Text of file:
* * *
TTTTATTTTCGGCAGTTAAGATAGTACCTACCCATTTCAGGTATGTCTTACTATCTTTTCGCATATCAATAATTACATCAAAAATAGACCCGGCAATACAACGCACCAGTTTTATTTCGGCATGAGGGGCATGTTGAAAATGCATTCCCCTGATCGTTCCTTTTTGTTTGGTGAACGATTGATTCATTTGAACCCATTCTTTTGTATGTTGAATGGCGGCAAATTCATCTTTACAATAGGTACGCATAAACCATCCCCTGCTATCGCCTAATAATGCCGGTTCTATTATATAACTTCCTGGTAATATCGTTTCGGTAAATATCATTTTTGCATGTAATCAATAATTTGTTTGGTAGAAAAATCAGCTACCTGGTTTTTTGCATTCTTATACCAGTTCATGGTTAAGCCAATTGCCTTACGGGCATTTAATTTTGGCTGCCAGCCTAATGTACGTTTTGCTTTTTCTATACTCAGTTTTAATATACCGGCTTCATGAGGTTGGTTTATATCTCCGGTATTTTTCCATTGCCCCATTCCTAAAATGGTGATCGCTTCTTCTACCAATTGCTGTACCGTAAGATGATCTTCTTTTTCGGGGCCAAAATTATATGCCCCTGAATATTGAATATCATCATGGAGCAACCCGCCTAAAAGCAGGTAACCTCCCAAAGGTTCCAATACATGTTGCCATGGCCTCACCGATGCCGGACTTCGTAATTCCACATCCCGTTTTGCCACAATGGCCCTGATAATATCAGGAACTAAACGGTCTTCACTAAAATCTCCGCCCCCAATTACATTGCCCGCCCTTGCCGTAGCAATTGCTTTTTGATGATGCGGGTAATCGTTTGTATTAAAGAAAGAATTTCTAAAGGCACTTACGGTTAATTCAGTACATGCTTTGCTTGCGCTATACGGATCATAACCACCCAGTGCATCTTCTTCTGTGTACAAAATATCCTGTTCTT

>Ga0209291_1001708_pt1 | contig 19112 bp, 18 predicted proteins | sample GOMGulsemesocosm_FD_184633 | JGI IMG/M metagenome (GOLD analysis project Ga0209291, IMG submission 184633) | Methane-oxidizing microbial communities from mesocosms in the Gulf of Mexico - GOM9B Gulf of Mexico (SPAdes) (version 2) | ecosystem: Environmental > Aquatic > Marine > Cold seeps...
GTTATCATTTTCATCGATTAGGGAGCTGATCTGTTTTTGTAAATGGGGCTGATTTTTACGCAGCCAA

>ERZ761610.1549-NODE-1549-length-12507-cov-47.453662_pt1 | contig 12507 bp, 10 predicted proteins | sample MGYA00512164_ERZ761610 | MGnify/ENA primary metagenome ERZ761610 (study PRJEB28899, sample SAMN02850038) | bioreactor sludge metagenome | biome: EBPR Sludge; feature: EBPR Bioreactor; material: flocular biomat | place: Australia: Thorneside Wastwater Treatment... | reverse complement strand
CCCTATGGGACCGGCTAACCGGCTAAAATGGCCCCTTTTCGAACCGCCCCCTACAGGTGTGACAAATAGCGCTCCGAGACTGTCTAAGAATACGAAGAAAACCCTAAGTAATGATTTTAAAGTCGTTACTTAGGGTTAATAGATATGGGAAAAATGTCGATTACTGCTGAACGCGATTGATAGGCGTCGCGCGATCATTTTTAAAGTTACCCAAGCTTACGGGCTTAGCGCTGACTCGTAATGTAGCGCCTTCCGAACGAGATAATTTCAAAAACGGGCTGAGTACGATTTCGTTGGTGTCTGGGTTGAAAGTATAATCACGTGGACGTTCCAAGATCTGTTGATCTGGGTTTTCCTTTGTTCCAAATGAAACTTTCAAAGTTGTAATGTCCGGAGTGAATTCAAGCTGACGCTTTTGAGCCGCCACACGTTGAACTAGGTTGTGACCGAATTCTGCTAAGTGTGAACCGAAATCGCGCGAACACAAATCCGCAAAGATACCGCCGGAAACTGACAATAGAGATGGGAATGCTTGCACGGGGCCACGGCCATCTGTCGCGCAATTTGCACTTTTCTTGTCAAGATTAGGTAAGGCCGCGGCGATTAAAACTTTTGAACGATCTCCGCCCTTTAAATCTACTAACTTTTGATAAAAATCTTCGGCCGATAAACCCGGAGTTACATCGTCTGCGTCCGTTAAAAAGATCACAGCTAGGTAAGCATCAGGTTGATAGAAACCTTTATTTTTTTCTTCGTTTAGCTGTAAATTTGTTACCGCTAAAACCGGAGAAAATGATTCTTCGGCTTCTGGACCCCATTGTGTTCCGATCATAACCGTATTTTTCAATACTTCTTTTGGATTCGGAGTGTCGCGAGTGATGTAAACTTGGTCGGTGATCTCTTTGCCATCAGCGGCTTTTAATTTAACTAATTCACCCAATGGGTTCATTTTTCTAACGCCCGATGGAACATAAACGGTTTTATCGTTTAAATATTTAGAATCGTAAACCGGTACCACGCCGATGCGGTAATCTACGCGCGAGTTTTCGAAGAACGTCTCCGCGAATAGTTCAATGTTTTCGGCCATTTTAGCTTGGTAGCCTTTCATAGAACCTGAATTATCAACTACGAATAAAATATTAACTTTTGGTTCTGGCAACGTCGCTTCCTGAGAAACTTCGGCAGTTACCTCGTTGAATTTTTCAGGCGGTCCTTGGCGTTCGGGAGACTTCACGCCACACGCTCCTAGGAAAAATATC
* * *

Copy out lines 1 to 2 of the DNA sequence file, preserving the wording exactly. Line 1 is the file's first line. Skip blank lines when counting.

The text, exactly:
TTTTATTTTCGGCAGTTAAGATAGTACCTACCCATTTCAGGTATGTCTTACTATCTTTTCGCATATCAATAATTACATCAAAAATAGACCCGGCAATACAACGCACCAGTTTTATTTCGGCATGAGGGGCATGTTGAAAATGCATTCCCCTGATCGTTCCTTTTTGTTTGGTGAACGATTGATTCATTTGAACCCATTCTTTTGTATGTTGAATGGCGGCAAATTCATCTTTACAATAGGTACGCATAAACCATCCCCTGCTATCGCCTAATAATGCCGGTTCTATTATATAACTTCCTGGTAATATCGTTTCGGTAAATATCATTTTTGCATGTAATCAATAATTTGTTTGGTAGAAAAATCAGCTACCTGGTTTTTTGCATTCTTATACCAGTTCATGGTTAAGCCAATTGCCTTACGGGCATTTAATTTTGGCTGCCAGCCTAATGTACGTTTTGCTTTTTCTATACTCAGTTTTAATATACCGGCTTCATGAGGTTGGTTTATATCTCCGGTATTTTTCCATTGCCCCATTCCTAAAATGGTGATCGCTTCTTCTACCAATTGCTGTACCGTAAGATGATCTTCTTTTTCGGGGCCAAAATTATATGCCCCTGAATATTGAATATCATCATGGAGCAACCCGCCTAAAAGCAGGTAACCTCCCAAAGGTTCCAATACATGTTGCCATGGCCTCACCGATGCCGGACTTCGTAATTCCACATCCCGTTTTGCCACAATGGCCCTGATAATATCAGGAACTAAACGGTCTTCACTAAAATCTCCGCCCCCAATTACATTGCCCGCCCTTGCCGTAGCAATTGCTTTTTGATGATGCGGGTAATCGTTTGTATTAAAGAAAGAATTTCTAAAGGCACTTACGGTTAATTCAGTACATGCTTTGCTTGCGCTATACGGATCATAACCACCCAGTGCATCTTCTTCTGTGTACAAAATATCCTGTTCTT

>Ga0209291_1001708_pt1 | contig 19112 bp, 18 predicted proteins | sample GOMGulsemesocosm_FD_184633 | JGI IMG/M metagenome (GOLD analysis project Ga0209291, IMG submission 184633) | Methane-oxidizing microbial communities from mesocosms in the Gulf of Mexico - GOM9B Gulf of Mexico (SPAdes) (version 2) | ecosystem: Environmental > Aquatic > Marine > Cold seeps...